Teamster union members at PepsiCo (PEP) Inc. in upstate New York are seeking National Labor Relations Board help to fight the company’s health-care policy that charges employees $50 a month when they smoke or have medical issues that may trigger weight gain.
Three International Brotherhood of Teamsters locals, representing about 300 drivers, sales agents and warehouse workers in Binghamton, Latham and Syracuse, complained to the labor board in October. PepsiCo is hindering the union’s effort to shop for a health plan without a “sin tax,” said Ozzie Martucci, secretary-treasurer of Teamsters Local 669.
“We’re against that type of tax, frankly,” Martucci said yesterday in a phone interview. “It feels wrong to tax workers if they are overweight or happen to have diabetes or smoke, and we wanted to look elsewhere for different insurance.”
PepsiCo (PEP) workers can avoid the fee if they join programs to stop smoking or lose weight, said Dave DeCecco, a company spokesman. “These programs enable our associates and their families to live a healthier lifestyle,” he said.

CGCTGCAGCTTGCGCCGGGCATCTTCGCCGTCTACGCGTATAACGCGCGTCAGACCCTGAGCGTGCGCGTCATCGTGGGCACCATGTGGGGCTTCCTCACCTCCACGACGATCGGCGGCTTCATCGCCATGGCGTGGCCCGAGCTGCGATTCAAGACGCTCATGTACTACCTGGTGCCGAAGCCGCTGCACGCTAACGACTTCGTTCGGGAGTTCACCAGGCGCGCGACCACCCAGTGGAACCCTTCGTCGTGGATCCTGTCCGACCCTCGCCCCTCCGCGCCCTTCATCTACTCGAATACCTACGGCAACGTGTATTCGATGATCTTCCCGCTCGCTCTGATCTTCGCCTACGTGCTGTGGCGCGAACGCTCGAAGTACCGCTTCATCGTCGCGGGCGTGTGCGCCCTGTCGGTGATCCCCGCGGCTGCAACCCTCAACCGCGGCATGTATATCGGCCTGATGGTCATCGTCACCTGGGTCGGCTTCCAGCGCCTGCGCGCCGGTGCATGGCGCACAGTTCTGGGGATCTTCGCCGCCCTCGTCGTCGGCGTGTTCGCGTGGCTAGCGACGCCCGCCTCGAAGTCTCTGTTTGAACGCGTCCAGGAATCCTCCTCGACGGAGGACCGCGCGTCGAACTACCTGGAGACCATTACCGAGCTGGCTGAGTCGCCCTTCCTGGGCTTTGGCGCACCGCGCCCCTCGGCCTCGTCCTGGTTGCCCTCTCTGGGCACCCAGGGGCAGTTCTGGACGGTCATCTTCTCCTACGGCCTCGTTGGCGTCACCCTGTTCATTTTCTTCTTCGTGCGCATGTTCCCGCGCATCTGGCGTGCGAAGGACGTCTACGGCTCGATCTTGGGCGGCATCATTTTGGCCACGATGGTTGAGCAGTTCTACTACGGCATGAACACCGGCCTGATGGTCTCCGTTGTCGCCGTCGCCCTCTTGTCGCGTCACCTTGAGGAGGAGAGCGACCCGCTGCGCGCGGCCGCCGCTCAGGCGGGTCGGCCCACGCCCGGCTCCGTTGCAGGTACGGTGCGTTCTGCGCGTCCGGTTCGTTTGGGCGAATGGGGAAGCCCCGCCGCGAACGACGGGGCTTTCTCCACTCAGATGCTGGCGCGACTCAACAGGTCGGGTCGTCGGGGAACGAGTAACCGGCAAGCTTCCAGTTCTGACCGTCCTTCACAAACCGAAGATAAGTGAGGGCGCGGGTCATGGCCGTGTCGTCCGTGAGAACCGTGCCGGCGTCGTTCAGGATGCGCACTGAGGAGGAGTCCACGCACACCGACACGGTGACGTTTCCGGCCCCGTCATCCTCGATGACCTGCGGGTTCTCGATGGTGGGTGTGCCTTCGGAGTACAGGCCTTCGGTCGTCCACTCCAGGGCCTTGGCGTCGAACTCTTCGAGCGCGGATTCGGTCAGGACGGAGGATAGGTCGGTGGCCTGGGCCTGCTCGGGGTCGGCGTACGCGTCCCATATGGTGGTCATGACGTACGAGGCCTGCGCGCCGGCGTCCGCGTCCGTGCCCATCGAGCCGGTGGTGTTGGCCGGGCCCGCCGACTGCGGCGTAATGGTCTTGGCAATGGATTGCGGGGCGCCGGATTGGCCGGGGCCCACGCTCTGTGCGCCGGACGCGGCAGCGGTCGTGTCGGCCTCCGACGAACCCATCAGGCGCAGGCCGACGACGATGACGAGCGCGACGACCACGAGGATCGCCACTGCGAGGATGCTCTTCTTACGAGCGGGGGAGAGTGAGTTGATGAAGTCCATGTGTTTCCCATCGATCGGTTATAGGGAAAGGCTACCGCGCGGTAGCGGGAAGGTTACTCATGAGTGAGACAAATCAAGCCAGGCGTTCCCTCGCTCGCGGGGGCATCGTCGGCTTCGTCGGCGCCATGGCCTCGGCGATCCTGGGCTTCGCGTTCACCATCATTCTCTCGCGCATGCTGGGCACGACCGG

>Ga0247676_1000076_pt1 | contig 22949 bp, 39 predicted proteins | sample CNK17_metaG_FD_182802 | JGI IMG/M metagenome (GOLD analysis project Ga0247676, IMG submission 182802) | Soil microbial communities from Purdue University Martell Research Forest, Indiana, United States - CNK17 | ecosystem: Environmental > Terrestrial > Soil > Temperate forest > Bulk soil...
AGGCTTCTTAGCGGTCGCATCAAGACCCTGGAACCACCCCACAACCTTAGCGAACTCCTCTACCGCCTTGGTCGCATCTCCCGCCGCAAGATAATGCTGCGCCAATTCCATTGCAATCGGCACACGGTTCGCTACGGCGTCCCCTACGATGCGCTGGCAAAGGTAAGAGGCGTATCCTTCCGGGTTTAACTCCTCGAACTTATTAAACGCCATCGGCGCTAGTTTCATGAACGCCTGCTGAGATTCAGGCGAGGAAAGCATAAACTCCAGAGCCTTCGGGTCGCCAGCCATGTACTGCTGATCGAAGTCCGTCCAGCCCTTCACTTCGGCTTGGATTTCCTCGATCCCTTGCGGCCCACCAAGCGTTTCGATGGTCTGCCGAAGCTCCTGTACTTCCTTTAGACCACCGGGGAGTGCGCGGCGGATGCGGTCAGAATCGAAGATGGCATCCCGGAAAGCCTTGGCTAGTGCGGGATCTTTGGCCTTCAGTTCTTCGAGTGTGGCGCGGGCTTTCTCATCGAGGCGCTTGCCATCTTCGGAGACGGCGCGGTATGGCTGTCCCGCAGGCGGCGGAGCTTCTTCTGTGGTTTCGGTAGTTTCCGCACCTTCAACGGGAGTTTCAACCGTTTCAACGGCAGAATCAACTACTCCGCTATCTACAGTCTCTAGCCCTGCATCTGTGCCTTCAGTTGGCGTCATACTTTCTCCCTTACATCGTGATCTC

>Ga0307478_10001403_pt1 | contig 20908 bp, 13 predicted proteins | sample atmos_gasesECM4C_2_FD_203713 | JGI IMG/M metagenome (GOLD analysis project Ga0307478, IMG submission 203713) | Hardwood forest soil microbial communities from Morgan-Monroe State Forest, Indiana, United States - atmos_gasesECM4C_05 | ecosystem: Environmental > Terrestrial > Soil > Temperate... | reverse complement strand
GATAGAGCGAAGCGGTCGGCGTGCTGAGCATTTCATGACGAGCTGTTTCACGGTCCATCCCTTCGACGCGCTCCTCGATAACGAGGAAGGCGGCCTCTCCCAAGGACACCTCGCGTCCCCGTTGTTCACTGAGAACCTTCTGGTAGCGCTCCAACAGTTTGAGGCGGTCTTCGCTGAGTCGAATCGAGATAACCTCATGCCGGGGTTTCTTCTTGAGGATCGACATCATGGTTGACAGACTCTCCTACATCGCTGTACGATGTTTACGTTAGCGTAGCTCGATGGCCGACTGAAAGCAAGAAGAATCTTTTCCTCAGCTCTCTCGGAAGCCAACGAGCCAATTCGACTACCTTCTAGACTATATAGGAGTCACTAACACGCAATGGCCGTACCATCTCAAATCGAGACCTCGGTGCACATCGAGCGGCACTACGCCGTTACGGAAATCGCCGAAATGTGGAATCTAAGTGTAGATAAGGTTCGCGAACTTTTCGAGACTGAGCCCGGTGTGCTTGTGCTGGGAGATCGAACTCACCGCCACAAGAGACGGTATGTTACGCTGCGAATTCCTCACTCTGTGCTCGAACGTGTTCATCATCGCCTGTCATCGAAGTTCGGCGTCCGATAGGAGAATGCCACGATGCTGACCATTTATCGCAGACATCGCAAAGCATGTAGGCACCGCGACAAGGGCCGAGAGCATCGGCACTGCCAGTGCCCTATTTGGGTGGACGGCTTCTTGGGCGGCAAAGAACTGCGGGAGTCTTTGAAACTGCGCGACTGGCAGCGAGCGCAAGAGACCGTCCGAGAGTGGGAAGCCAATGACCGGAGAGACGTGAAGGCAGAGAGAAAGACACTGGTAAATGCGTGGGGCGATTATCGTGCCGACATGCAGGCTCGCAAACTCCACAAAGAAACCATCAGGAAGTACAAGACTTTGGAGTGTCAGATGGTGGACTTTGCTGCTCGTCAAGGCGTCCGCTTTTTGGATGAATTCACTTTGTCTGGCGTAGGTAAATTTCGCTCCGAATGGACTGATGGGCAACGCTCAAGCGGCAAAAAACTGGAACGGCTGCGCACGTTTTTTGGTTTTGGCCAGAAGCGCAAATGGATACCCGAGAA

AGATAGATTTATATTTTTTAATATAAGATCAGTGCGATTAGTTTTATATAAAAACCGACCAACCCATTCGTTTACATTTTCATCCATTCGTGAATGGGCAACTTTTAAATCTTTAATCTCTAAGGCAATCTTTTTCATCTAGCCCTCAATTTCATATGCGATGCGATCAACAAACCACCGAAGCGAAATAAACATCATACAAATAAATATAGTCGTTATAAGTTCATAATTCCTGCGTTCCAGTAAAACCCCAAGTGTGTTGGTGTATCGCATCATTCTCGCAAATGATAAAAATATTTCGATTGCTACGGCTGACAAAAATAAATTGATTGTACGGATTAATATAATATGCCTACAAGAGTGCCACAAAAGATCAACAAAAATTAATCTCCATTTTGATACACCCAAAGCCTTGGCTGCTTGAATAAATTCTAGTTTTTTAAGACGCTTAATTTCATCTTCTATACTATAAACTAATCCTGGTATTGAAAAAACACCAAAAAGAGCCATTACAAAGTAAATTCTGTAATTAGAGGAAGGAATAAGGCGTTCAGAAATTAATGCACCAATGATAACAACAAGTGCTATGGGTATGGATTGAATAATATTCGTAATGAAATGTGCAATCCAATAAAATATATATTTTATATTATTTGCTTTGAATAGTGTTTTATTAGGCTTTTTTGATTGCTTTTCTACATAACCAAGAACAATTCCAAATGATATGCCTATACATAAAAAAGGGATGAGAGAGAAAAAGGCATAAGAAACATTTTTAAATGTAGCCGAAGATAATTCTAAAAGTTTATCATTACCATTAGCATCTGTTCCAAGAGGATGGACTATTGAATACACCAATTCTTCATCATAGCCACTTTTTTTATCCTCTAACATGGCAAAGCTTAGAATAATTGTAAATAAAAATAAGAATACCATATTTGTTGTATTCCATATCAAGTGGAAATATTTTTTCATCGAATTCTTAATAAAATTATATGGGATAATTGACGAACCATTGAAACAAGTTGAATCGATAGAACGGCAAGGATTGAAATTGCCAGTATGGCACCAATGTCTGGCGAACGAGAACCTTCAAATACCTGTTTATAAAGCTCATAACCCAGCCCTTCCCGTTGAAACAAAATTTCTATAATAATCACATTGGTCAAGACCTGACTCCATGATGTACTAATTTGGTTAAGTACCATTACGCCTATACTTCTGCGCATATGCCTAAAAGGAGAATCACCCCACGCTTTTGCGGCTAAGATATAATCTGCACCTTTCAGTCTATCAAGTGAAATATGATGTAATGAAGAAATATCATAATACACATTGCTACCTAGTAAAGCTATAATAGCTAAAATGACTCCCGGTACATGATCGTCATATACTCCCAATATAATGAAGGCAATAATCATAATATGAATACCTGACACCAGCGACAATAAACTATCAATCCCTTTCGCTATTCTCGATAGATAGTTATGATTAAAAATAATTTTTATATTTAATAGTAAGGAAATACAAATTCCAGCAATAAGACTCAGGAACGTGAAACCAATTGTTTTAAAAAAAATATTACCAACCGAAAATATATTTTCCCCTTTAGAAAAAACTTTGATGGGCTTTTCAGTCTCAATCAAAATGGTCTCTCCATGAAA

The fee is applied to smokers, as well as to workers who have diabetes, hypertension, high blood pressure or asthma, conditions that often lead to being overweight, he said.
U.S. companies adding financial incentives and penalties to control workers’ health-care management rose 50 percent from 2009 to 2011, according to a survey of 355 employers by Towers Watson and the National Business Group on Health. The use of penalties may double this year, with 38 percent of respondents saying they plan to punish people who miss targets linked to cholesterol levels or body-mass index, the study showed.
The New York Teamsters locals turned to the NLRB, which mediates disputes between employers and workers, after the company refused to turn over gender and age demographics the unions needed to shop for an alternative health plan, violating the labor agreement, Martucci said. The NLRB is reviewing the case.
“We have always been willing to provide the unions with as much information as possible,” DeCecco said. “We will collaborate with the NLRB to determine the best way forward, balancing the unions’ desire for information with our need to protect the privacy of our employees.”
The NLRB regional office in Buffalo, where the complaint was filed, told PepsiCo it would issue a complaint unless they settled the matter -- a step that is “standard practice” in such cases, Nancy Cleeland, the board’s Washington spokeswoman, said.
“Unless there is a settlement, the NLRB will issue a complaint saying it unlawfully withheld the information,” she said. The NLRB is not weighing in on the sin tax.
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